As we leave the campground, the first faint light begins to glow in the east but we keep our headlamps on as we make our way over toward the river to avoid confronting snakes or scorpions. The sky brightens surprisingly fast and, by the time we reach the bridge over the Colorado River, there is sufficient light to walk without headlamps. The air now seems for the moment pleasantly cool and we are cheered by the thought that we may be able to get up and out of the Devil’s Corkscrew before the worst heat comes.

A moment to remember

Just as we start to cross the bridge, dawn’s red sunlight hits the tops of the mesas and jagged buttes and pinnacles, making them look like glowing embers and we stop to take in the spectacular scene. Just a few yards beneath us, the turbulent currents of the muddy Colorado rumble over boulders in its bed — the only sound that breaks the stillness — and the bridge vibrates with the river’s power.

There is not another living soul in sight — it is as though we are the only two people in the canyon, a moment to remember all of our lives.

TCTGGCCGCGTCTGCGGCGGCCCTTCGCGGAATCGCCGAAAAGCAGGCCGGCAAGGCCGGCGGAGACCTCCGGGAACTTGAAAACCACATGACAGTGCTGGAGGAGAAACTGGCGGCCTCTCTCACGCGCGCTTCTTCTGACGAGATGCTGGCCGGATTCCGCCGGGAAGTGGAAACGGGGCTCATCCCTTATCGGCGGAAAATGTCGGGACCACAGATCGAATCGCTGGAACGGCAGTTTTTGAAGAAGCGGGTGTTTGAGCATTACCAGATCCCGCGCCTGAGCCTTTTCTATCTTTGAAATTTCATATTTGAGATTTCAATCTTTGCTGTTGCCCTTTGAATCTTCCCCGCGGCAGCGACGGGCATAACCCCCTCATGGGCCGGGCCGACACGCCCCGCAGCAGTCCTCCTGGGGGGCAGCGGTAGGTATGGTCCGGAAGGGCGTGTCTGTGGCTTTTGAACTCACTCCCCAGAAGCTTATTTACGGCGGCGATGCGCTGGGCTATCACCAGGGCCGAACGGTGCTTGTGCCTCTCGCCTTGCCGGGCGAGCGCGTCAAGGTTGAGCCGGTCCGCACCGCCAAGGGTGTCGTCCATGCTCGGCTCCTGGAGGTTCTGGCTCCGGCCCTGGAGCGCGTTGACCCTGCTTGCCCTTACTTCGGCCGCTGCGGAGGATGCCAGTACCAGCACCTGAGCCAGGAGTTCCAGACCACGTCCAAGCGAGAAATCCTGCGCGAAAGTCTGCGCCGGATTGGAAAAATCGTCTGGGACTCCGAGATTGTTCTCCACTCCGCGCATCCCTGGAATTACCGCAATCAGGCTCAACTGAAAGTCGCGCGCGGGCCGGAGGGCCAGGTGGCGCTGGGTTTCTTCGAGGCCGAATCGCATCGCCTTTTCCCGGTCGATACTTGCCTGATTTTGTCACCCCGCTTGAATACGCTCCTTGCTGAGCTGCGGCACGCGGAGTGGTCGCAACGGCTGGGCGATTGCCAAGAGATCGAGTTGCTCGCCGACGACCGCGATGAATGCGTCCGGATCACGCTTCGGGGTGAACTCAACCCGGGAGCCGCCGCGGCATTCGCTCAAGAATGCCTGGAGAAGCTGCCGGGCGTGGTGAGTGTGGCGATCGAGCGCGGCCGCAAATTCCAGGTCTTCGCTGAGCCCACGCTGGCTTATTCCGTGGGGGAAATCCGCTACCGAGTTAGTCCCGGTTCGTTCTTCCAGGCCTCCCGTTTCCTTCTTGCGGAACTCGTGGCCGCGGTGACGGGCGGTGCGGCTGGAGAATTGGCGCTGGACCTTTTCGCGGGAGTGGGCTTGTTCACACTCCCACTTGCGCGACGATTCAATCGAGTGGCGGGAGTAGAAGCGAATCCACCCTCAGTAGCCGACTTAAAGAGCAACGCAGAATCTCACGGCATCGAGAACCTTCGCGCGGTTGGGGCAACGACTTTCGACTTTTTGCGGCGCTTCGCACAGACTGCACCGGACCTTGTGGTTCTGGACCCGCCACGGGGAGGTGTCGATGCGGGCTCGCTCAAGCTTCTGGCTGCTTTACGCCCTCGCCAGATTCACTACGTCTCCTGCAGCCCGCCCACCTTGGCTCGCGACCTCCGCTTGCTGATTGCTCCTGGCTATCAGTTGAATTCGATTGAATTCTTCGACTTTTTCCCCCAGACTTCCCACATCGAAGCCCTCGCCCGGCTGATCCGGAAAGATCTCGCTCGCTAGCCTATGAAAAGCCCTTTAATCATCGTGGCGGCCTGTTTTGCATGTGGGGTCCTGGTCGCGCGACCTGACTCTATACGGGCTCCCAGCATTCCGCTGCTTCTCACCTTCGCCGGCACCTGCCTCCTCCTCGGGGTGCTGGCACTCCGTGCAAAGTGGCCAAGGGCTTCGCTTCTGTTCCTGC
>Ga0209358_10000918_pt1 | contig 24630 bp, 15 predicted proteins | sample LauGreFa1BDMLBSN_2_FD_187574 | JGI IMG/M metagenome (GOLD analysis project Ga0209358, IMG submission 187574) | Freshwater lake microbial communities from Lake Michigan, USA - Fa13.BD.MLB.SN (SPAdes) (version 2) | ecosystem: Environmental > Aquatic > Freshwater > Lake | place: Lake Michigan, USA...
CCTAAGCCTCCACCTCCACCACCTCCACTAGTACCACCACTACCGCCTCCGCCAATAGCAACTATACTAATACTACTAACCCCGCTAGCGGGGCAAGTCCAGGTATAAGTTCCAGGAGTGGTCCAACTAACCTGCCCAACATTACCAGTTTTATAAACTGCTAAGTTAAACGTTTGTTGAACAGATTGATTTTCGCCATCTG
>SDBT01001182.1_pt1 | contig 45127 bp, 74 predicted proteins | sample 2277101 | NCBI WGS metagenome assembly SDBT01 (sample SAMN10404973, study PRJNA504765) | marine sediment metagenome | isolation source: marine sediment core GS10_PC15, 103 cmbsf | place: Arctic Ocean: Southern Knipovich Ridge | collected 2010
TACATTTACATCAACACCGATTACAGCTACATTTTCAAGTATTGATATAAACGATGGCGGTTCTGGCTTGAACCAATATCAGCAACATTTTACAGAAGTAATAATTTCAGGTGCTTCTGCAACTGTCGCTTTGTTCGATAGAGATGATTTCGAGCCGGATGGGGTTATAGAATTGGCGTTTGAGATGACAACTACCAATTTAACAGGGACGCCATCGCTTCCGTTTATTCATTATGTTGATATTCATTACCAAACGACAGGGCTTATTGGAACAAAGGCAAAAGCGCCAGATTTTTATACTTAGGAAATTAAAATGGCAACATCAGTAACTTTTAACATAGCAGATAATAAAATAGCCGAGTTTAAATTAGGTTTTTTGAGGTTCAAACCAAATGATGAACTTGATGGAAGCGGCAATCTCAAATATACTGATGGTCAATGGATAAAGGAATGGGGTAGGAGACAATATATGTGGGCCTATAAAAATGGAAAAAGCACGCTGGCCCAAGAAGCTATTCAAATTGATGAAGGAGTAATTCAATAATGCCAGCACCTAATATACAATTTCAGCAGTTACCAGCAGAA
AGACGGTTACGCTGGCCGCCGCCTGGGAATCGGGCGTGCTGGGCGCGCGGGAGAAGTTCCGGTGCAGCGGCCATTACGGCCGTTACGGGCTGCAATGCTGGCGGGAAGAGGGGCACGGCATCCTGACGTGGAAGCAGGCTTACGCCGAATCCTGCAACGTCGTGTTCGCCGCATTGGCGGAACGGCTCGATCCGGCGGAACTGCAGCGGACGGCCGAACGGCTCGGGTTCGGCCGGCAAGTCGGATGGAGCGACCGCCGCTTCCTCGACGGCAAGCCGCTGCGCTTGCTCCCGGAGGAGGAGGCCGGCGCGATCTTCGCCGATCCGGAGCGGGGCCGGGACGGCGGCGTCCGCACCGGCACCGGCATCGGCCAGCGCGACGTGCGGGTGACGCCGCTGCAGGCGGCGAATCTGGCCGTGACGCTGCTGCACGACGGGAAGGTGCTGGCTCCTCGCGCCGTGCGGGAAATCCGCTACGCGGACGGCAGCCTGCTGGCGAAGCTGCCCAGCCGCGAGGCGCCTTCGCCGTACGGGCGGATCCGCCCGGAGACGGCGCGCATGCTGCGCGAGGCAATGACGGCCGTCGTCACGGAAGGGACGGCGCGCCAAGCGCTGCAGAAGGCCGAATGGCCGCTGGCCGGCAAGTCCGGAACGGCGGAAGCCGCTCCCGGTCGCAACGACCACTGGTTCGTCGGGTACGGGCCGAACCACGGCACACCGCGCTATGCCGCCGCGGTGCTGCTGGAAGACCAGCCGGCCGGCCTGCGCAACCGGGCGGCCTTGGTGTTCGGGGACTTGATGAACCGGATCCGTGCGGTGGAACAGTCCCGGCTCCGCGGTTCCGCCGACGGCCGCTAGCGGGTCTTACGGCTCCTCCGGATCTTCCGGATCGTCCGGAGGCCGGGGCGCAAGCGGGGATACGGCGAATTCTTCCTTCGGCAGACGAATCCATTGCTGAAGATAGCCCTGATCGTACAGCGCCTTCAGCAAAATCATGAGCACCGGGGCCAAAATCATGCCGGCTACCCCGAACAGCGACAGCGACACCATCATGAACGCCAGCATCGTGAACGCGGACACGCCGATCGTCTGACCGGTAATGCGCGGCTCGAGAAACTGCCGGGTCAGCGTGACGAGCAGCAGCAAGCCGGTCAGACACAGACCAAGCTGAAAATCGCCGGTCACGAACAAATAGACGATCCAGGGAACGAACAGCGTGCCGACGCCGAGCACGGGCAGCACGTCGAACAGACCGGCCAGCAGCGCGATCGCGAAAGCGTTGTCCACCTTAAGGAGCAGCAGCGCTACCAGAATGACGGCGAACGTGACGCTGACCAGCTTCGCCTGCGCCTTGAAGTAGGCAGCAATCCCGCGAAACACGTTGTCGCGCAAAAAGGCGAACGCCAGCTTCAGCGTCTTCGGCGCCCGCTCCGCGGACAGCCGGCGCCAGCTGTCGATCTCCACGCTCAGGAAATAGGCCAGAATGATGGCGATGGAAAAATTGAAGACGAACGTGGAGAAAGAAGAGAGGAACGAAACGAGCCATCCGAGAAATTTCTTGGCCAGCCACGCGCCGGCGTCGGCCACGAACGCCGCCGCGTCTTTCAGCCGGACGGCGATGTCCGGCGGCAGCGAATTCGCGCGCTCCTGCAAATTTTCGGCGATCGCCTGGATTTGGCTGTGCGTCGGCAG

The trek back along the bank of the river somehow seems less of an ordeal than it had the previous day, perhaps because we know with every step the South Rim is closer. Along with our friends Rich and Teresa, we have made reservations for that night at the venerable El Tovar Lodge, which has a swimming pool, a highly-regarded dining room, and air-conditioning.

But between Bright Angel campground and the South Rim lie 4,500 feet of elevation gain over 10.3 miles of trail and those facts provide a reality check to the elation we have felt in our view from the bridge.

We arrive at the base of the Devil’s Corkscrew and we each guzzle close to a quart of water before we begin to climb. From below, the torturous twists and turns of the trail are not very obvious and we discover to our pleasure that the steep, stony trail is in some ways easier to ascend than it was to descend for the simple reason that gravity is not forcing us forward and down at awkward angles with each step.  Also, at this early hour of the day — it is around 6 a.m. — much of the Corkscrew is in shadow, tucked as it is in its own side canyon.

We pass a few lone hikers headed down who have also taken advantage of the cool morning — they must have started their descent around 2 a.m. Oddly, except for exchanging hasty greetings, no one stops to chat — everyone hiking wants to get the Corkscrew behind them.

As we climb, we make occasional brief stops to let the muscles in our legs relax but the lure of getting back to Indian Gardens before the sun begins again to turn the Corkscrew into a furnace is irresistible.  We are also pleased to discover that, with increasing altitude, the temperature is staying steady or perhaps even dropping.